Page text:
The Full Wiki

More info on Bantz J. Craddock

Bantz J. Craddock: Map

  
  

Wikipedia article:

Map showing all locations mentioned on Wikipedia article:



Bantz John Craddock (born 1950) is a retired United States Army four-star general. His last military assignment was as Commander, U.S. European Command (USEUCOM) and the NATOmarker's Supreme Allied Commander Europemarker (SACEUR) as well as the commanding officer of Allied Command Operations (ACO) from December 2006 to June 30, 2009. He also served as Commander, U.S. Southern Command from November 9, 2004 to December 2006.

Early life

Craddock was raised in Doddridge Countymarker, West Virginia. He graduated from Doddridge County High School in 1967.

Military career

Craddock was commissioned as an Armor officer upon graduation from West Virginia Universitymarker. His initial tour of duty was with the 3rd Armored Division in Germany, followed by an assignment at Fort Knox, Kentuckymarker, as an armor test officer for the U.S. Army Armor and Engineer Board. After completion of the Armor Officer Advanced Course, he was again assigned to the 3rd Armored Division, commanding a tank company in the 1st Battalion, 32nd Armor Regiment.

In September 1981, Craddock was reassigned to the Office of the Program Manager, Abrams Tank Systems in Warren, Michiganmarker, as a Systems Analyst and later as Program Executive Officer. After graduation from the Command and General Staff College, Craddock joined the 8th Infantry Division in Germany, serving as the Executive Officer of the 4th Battalion, 69th Armor Regiment for two years. He was subsequently reassigned to the Division Headquarters as the Deputy G3, Operations.

In May 1989, Craddock assumed command of the 4th Battalion, 64th Armor Regiment 24th Infantry Division at Fort Stewart, Georgiamarker. He commanded the Tuskers for 26 months, deploying to Operation Desert Shield and Desert Storm. Following command, Craddock was the Assistant Chief of Staff, G3, Operations, for the 24th Division. Subsequently, he attended the U.S.marker Army War Collegemarker, graduating in 1993. Craddock then assumed command of the 194th Armored Brigade at Fort Knox. In June 1995, Craddock inactivated the Brigade as part of the U.S. Army's post-cold war drawdown, and was assigned as the Assistant Chief of Staff, G3, for III Corps at Fort Hood, Texasmarker.

In 1996, Craddock was reassigned to the Joint Staff in the Pentagon as an Assistant Deputy Director in J5. In August 1998, he joined the 1st Infantry Division in Germany as the Assistant Division Commander for Maneuver. While serving in that capacity, Craddock was designated as Commander of U.S. Forces for the initial entry operation into Kosovo. In August 1999, Craddock was reassigned as the Commanding General of the 7th Army Training Command, U.S. Army Europe. In September 2000, Craddock assumed command of the 1st Infantry Division (Mechanized) – the "Big Red One". From August 2002 to 2004, Craddock served as the Senior Military Assistant to the Secretary of Defense.

Craddock served as Combatant Commander of United States Southern Command from 2004 until 2006. On July 14, 2006 NATOmarker announced that, when his term as COCOM of the United States Southern Command expired, Craddock would succeed James L. Jones as Supreme Allied Commander Europe (SACEUR) — NATO's top commander of operations in Europe. The change-of-command ceremony at Mons, Belgium, occurred on December 7, 2006.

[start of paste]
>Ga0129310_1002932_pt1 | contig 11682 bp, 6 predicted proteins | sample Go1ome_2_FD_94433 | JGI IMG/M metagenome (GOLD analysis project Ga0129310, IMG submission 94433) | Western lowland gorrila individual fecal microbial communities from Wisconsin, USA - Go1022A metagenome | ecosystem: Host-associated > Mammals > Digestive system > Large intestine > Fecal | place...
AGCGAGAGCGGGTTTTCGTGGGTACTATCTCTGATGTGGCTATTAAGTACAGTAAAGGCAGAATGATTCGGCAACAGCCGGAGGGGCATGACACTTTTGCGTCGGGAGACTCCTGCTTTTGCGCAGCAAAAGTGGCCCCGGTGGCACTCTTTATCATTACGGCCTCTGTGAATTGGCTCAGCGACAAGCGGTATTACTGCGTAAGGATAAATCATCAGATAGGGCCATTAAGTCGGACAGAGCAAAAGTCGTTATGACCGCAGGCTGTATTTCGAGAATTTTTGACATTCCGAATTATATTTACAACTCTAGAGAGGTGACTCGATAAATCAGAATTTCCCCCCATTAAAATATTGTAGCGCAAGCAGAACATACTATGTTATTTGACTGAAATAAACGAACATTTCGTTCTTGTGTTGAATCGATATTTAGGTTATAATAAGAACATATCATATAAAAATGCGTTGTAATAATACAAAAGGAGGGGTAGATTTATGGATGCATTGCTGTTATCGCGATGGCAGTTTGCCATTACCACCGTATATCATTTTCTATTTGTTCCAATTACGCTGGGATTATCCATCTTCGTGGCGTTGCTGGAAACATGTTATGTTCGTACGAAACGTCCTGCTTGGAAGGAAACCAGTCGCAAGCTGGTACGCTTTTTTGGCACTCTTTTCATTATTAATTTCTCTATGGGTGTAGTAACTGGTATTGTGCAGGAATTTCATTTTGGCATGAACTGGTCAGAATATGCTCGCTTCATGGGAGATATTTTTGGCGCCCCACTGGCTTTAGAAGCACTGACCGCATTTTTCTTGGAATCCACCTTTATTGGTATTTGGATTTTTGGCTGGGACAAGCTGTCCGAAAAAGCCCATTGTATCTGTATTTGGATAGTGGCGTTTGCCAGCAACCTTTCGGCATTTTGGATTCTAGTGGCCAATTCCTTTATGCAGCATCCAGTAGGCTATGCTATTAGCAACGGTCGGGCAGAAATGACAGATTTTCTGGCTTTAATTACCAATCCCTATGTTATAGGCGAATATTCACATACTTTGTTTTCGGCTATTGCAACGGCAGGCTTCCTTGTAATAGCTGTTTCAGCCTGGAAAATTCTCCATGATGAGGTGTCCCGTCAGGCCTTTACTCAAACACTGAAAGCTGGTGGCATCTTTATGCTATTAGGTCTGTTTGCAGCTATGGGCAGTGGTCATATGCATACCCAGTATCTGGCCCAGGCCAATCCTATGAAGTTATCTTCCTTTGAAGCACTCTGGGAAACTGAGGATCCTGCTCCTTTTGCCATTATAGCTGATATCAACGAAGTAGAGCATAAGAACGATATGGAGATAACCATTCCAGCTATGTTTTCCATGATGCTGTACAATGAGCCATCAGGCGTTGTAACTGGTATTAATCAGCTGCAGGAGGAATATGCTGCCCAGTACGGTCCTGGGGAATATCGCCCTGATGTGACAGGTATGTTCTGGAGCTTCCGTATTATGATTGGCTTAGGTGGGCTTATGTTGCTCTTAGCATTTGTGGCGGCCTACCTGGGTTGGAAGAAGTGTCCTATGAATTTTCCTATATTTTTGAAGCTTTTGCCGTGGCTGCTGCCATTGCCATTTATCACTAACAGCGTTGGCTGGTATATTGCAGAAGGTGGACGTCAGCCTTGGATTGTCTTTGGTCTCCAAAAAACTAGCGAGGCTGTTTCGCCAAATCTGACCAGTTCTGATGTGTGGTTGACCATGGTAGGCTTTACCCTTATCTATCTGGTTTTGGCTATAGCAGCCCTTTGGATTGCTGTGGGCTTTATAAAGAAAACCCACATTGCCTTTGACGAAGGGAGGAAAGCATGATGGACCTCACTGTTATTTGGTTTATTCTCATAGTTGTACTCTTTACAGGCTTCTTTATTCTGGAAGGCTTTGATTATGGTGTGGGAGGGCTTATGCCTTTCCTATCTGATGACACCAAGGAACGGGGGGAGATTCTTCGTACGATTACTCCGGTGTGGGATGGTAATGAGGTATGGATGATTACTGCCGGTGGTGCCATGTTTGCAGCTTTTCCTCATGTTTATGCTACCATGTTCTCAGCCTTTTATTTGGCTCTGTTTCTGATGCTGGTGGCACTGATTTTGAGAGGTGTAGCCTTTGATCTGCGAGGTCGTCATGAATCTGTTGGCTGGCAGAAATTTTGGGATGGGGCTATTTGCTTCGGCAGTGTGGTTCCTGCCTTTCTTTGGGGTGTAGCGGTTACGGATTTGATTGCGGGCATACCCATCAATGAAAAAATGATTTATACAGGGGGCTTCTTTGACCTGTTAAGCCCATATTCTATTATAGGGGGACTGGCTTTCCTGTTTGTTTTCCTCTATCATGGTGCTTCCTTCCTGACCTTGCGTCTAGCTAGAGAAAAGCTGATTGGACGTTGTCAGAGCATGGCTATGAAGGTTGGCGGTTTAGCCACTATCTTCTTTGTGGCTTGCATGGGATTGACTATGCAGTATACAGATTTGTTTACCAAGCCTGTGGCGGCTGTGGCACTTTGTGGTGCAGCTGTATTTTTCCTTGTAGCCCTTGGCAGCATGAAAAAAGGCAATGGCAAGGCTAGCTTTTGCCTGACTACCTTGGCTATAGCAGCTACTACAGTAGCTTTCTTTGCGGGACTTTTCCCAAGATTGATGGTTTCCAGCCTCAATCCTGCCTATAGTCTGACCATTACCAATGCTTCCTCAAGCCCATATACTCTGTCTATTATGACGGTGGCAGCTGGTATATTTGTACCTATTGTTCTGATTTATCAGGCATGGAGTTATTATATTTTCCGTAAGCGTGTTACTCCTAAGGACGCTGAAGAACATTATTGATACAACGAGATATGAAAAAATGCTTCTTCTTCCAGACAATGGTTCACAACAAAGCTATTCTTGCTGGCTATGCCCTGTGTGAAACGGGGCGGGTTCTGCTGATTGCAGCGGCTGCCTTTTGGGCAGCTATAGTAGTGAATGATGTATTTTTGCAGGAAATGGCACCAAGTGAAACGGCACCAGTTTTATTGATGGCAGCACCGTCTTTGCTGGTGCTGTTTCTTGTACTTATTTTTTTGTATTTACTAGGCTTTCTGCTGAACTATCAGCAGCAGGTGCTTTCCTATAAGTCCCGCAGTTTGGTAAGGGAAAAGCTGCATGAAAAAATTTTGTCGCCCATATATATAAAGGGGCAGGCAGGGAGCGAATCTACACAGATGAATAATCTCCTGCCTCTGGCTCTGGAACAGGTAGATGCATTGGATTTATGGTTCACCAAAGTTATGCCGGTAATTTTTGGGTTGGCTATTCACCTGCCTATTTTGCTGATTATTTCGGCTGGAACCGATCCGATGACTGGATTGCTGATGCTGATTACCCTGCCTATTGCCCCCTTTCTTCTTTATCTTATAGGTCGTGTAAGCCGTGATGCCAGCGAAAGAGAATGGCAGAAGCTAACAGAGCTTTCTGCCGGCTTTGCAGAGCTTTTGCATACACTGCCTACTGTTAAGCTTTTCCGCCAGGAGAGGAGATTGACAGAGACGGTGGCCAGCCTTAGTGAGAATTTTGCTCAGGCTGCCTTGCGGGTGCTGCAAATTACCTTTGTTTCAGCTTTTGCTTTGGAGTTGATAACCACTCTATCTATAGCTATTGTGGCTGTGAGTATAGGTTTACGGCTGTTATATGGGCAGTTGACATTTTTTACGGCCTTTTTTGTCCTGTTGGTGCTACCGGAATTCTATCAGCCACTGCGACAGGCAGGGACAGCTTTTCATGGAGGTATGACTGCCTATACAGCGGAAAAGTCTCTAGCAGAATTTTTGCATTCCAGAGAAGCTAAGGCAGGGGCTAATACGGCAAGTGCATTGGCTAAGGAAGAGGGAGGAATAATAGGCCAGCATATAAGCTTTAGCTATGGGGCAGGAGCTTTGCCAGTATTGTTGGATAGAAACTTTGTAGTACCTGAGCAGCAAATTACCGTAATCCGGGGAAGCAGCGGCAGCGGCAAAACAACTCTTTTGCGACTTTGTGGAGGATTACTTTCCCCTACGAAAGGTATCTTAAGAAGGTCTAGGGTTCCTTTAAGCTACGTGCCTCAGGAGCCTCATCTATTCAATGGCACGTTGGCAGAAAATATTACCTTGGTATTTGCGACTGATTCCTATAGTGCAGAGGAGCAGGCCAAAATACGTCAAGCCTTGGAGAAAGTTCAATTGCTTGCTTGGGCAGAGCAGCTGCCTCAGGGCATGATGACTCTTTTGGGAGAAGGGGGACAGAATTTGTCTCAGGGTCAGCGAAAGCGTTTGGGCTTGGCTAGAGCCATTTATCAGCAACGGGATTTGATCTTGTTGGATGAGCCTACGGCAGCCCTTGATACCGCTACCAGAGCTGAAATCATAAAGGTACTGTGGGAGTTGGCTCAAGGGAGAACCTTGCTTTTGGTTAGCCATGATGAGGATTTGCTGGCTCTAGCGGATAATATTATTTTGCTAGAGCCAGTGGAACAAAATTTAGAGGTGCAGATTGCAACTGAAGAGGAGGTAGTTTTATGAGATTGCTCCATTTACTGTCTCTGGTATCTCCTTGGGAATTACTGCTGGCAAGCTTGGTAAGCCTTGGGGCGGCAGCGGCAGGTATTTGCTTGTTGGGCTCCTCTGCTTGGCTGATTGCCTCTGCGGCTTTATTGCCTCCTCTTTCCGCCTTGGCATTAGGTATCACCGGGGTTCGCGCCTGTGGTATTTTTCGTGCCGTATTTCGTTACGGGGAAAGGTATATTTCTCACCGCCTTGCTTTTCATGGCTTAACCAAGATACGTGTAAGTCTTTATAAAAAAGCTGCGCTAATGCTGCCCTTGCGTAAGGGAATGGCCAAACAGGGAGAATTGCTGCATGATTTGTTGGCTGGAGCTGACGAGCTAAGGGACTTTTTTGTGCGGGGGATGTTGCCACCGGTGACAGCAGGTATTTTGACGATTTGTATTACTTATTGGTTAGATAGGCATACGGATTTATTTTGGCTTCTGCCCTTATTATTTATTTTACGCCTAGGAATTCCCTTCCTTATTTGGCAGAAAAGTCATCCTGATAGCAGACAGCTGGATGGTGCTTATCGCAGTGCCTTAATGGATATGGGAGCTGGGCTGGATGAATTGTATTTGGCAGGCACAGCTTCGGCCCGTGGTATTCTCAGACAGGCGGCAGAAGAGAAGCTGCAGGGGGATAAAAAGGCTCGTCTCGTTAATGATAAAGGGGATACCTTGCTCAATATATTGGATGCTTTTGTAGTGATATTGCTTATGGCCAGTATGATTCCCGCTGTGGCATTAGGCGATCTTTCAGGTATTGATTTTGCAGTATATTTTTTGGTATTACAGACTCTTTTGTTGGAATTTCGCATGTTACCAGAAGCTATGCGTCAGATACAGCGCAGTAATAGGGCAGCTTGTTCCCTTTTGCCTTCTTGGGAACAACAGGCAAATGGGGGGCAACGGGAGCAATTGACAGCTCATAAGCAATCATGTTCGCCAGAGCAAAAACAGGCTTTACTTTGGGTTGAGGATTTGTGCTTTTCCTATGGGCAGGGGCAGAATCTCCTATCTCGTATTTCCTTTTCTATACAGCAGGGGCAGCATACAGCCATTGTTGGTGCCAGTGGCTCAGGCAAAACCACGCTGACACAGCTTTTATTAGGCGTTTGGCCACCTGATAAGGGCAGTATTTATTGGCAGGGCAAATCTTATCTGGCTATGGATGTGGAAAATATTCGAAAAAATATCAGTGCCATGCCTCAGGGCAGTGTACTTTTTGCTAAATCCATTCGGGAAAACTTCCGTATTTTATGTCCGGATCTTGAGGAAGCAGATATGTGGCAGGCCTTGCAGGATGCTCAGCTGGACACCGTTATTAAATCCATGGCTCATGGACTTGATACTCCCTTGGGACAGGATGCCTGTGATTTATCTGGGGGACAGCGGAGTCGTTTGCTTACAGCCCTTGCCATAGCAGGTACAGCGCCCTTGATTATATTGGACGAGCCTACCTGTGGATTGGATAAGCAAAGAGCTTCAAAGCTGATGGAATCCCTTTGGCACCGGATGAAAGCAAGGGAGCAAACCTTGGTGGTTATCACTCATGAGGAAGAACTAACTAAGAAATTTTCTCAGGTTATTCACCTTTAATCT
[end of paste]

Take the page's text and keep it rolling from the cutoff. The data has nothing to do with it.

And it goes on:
Controversy

Craddock has normally defended the controversial Guantanamo Bay detention campmarker against criticism. While overseeing Guantanamo, he blocked attempts to get a commander of the camp reprimanded over abuse claims. Craddock insisted that the officer had done nothing wrong.

On 28 January 2009, Der Spiegel reported obtaining a classified NATO document in which Craddock orders troops to kill drug traffickers and bomb narcotics laboratories in Afghanistan, even if there is no evidence that they are involved in terrorist activities.

Military honors

Craddock's decorations include:
Defense Distinguished Service Medal with 1 Oak Leaf Cluster
Army Distinguished Service Medal
Silver Star
Defense Superior Service Medal with 1 Oak Leaf Cluster
Legion of Merit with 2 Oak Leaf Clusters
Bronze Star
Meritorious Service Medal with 3 Oak Leaf Clusters
Army Commendation Medal with 2 Oak Leaf Clusters
Army Achievement Medal
Joint Meritorious Unit Award with 3 Oak Leaf Clusters
Valorous Unit Award
National Defense Service Medal (with two bronze service stars)
Southwest Asia Service Medal (with two bronze service stars)
Kosovo Campaign Medal (with two bronze service stars)
Global War on Terrorism Service Medal
Army Service Ribbon
Overseas Service Ribbon (with award numeral 5)
NATO Meritorious Service Medal
NATO Medal for Yugoslavia with bronze service star
Kuwait Liberation Medal
Kuwait Liberation Medal
Bundeswehr Cross of Honour in Gold
El Salvador Gold Medal for Distinguished Services (Spanish language: Medalla De Oro por Servicio Distinguido) (not worn)
Commander's Cross of the Order of Merit of the Republic of Poland (not worn)


Additionally, Craddock has been honored of the following associations:

Civilian Awards

A bridge in Doddridge County West Virginia on Rt. 50 was dedicated to Gen. Craddock in 2006.

See also

References

  1. Guantanamo chief to become NATO top commander, Reuters, July 14, 2006
  2. http://sansalvador.usembassy.gov/pr-09052006.html Salvadoran Government awards Medal to U.S. Southern Command Commander


External links




Embed code:






Got something to say? Make a comment.
Your name
Your email address
Message